What with all the shows about Vikings populating the airwaves these days, why not check out The Last Kingdom on Netflix? Loosely based on the struggles of the several Anglo-Saxon Christian regional kingdoms that existed prior to England’s unification in 927 and “the Danes,” as the pagan raiders from Scandinavia are called, the tale takes place starting in 866 and primarily focuses on Wessex in the south of England, where King Alfred, who would go down in history as Alfred the Great, rules.
BBC produced the first two seasons of the show, which aired in 2015 and 2017. Netflix then purchased the show and took over both distribution and production for seasons 3 through 5, with the show ending earlier this year. The program is based on a series of historical novels by English author Bernard Cornwell that rely in good part on the biography of Alfred written by ninth-century historian Asser in the 890s.
Alfred dreams of uniting all of England’s autonomous regions into a single nation-state. The principal obstacle to his dream: the Vikings. Decade after decade sees alternating periods of peace and war and the TV series settles on making this into an existential struggle between Christianity and the pagan pantheon of the gods of Aesir (Odin, Thor, and company).
The British Isles, ca. 866
The hero of the series, however, is not Alfred. Rather, it is a Saxon raised by Danes, Uhtred (nee Osbert), the rightful heir to the throne of Bebbanburg in Northumbria. Osbert’s evil uncle has disenfranchised him and usurped the throne. Captured by Viking invaders following a battle that kills his parents, Uhtred comes to be loved by his captor, Ragnar the Dane, and becomes an adopted son, growing up to be a doughty warrior who vows vengeance against his uncle and intends to reclaim his birthright to the throne of Bebbanburg.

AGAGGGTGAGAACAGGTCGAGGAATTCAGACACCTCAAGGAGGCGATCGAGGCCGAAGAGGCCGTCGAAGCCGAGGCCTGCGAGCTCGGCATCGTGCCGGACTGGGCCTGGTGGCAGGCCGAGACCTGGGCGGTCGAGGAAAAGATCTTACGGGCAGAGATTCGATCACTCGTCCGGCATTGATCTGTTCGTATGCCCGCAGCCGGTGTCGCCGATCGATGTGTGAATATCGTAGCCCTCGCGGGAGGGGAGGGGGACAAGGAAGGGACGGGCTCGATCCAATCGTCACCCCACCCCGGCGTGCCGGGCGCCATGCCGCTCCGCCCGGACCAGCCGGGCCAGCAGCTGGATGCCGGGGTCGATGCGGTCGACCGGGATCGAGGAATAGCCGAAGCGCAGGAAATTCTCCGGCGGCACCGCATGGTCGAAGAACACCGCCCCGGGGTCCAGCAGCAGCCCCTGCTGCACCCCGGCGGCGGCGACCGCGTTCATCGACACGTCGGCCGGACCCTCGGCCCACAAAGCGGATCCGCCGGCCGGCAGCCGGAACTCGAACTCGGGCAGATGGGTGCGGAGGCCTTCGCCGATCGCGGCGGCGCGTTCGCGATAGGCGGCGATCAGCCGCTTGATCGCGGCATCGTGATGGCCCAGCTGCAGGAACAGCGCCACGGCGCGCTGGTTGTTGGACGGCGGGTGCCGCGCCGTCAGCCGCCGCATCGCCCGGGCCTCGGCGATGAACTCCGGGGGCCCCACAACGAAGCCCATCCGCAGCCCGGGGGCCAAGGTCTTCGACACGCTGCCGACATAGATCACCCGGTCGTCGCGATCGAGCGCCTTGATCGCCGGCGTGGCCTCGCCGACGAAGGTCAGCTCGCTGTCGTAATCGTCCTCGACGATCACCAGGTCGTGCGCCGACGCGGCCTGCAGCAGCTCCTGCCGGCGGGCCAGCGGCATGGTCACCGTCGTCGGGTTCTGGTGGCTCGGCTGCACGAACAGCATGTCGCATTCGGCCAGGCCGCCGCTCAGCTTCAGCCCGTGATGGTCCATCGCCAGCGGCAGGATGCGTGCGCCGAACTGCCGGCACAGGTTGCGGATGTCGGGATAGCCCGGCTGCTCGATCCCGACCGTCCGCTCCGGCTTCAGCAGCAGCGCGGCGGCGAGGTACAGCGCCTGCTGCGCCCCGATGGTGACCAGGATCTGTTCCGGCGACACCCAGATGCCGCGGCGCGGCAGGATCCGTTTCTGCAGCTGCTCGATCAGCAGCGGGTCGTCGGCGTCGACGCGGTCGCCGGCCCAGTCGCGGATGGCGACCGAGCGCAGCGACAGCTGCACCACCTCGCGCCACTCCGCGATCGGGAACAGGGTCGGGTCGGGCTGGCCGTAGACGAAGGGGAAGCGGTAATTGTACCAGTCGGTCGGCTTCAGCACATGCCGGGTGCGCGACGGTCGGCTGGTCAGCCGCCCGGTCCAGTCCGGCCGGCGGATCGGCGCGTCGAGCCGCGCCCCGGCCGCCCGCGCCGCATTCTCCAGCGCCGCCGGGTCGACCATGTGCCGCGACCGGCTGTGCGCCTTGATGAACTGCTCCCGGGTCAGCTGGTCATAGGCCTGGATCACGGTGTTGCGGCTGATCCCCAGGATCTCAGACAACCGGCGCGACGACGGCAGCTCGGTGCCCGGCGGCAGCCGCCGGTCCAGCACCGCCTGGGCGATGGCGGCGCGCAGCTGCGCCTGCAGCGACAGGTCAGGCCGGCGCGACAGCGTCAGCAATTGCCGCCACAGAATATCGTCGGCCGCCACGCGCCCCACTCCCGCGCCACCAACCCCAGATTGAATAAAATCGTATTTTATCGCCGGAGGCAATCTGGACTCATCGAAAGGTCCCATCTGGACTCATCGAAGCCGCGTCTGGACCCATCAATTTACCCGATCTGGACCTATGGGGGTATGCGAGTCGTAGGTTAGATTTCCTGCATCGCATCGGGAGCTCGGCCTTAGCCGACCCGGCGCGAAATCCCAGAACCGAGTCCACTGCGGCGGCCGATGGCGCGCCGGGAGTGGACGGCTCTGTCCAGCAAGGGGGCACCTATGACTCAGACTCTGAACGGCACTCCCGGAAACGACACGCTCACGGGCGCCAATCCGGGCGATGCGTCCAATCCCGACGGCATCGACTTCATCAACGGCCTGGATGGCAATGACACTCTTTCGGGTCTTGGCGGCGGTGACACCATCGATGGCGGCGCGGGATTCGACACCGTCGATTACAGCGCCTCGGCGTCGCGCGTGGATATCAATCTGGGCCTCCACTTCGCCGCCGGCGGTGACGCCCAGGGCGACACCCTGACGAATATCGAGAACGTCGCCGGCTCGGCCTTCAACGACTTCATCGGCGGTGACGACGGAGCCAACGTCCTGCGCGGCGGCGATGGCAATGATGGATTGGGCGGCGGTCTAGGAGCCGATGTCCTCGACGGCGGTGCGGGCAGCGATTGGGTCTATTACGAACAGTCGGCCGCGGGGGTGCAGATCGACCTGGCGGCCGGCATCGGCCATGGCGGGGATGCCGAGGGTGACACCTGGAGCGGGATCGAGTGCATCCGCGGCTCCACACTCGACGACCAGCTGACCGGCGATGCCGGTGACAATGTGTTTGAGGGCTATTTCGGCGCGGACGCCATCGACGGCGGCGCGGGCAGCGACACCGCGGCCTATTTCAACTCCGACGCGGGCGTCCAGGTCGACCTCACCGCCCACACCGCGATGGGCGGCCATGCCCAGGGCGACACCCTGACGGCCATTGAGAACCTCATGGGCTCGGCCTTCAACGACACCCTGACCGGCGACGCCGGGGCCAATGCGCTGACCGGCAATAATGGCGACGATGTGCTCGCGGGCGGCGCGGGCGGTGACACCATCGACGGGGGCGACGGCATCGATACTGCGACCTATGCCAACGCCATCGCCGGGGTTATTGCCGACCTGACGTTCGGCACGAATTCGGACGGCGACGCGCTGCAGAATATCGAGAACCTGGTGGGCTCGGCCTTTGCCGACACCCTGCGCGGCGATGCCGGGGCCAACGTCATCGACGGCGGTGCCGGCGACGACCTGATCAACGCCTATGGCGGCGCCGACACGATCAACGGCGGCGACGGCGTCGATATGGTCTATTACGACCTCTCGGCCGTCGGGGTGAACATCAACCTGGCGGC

But Uhtred’s quest will not be a simple one. Instead, he becomes involved in Alfred’s machinations and allies himself with the King, rising to head of Alfred’s palace guard and ultimately, commander of the army of Wessex. Most of the series presents numerous instances of Uhtred coming to Alfred and Wessex’s rescue as they are set upon by various Viking invaders. Yet, nonetheless, Uhtred refuses to accept Christianity, which sets him up for ongoing conflicts with Alfred and Alfred’s ultra-dogmatic queen. While the show received excellent ratings on Rotten Tomatoes overall, there were a few outliers, and I now find myself among them.
I fell out of love with the show and stopped watching during episode 2 of season 3. At that point, Uhtred had lost his third wife, who died in childbirth. It seemed to me that Uhtred was destined to lose one wife per season and frankly, I just could not see that as any kind of a plot device worth pursuing. Far more aggravating for me, were King Alfred’s constant condemnations of Uhtred’s sinful acts, such as killing the occasional cleric (in one case, on purpose, in another, quite by accident) or choosing to unearth his third wife who, although a pagan, was given a Christian burial while Uhtred was off fighting Danes and then giving her a proper Viking send-off with a funeral pyre.
History records Alfred as a learned, patient man, not a dogmatic and subservient ass-kisser of any Christian cleric. The constant yo-yo-ing of the relationship between these two protagonists, along with the “wife of the season” trope, finally just wore me out.
Great production values with epic battles, fine acting by all and sundry, to be sure. But in the end, a story arc that was just too tiringly repetitive. Farewell, Uhtred.
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